A propeller-driven airplane of mass 680 kg is turning in a horizontal circle with a constant speed of 280 km/h. Its bank angle remains during the turn. A head-on view of the airplane and a top view are shown below.
An airplane speeds up along a circular path.
The forces on the airplane are due to Earth (gravitational force) and air. The force by the air on the airplane can be written as three components: lift (perpendicular to the wings), thrust (in the direction of the velocity), and drag (opposite to the velocity). Neglect wind.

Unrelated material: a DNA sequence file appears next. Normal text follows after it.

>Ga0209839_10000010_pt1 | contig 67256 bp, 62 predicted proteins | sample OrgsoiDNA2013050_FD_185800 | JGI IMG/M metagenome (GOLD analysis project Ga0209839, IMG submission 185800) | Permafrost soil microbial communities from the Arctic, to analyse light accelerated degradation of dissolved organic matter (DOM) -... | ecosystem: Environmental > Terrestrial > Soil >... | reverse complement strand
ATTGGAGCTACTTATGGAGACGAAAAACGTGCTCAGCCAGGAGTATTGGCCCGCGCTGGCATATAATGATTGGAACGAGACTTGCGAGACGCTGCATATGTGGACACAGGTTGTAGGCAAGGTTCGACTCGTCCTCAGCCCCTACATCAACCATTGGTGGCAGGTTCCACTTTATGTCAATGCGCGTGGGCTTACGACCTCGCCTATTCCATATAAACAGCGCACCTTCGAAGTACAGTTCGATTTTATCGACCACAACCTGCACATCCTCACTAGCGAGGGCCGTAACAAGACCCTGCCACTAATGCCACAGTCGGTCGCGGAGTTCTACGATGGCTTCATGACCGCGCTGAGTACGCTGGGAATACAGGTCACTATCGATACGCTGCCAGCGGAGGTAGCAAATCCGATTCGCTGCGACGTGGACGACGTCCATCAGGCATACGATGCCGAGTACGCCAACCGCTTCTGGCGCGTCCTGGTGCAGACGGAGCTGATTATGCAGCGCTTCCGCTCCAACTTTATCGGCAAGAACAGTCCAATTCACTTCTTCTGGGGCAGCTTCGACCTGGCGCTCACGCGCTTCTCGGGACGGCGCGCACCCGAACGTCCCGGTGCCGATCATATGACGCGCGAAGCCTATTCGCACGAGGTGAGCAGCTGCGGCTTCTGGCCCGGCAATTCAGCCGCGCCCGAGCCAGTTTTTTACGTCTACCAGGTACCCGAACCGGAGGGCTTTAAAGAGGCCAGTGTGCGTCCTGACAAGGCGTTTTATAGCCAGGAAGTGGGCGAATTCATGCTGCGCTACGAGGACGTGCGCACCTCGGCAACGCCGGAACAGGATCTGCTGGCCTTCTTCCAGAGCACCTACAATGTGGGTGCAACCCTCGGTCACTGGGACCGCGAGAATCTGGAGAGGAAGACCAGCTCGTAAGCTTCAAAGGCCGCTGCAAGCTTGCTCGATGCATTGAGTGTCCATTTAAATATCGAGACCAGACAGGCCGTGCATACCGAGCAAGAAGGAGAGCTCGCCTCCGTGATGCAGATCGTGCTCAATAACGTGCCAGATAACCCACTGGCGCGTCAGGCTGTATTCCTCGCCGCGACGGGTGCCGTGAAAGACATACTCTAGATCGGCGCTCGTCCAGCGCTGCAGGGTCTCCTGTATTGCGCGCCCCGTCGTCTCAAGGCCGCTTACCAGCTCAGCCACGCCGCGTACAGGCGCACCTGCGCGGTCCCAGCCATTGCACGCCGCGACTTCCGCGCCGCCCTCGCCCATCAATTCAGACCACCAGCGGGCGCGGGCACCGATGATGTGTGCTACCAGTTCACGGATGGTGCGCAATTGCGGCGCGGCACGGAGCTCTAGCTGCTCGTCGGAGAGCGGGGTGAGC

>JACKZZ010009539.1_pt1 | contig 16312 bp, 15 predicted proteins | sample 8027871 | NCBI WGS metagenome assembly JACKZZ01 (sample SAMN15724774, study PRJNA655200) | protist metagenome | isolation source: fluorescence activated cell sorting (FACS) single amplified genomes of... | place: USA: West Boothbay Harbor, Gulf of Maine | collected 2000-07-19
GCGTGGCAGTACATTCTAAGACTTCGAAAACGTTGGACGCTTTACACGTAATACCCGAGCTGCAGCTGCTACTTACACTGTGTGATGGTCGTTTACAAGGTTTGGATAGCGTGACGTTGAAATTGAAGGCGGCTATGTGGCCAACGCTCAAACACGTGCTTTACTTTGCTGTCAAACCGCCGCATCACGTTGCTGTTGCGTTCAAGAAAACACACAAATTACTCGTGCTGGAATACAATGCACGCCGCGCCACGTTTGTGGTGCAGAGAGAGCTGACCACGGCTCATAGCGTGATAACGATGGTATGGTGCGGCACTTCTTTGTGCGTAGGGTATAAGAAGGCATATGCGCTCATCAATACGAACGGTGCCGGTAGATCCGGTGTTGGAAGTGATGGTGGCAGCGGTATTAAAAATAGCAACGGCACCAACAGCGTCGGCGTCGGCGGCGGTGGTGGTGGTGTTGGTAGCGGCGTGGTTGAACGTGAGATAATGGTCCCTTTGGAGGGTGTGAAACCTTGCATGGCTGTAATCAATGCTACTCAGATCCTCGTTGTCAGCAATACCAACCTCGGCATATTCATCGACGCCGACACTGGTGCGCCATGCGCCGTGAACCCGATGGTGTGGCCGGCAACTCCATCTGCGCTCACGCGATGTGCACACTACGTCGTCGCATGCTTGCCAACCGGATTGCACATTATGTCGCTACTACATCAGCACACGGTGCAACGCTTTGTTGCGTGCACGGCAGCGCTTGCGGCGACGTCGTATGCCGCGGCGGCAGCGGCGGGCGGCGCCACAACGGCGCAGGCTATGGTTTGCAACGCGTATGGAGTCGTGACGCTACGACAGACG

- What is the magnitude of the force of lift on the airplane?
- Which force on the airplane is larger in magnitude, the thrust or the drag?
- What is the net force on the airplane?
- If it flies at a constant speed, what will be the radius of its path?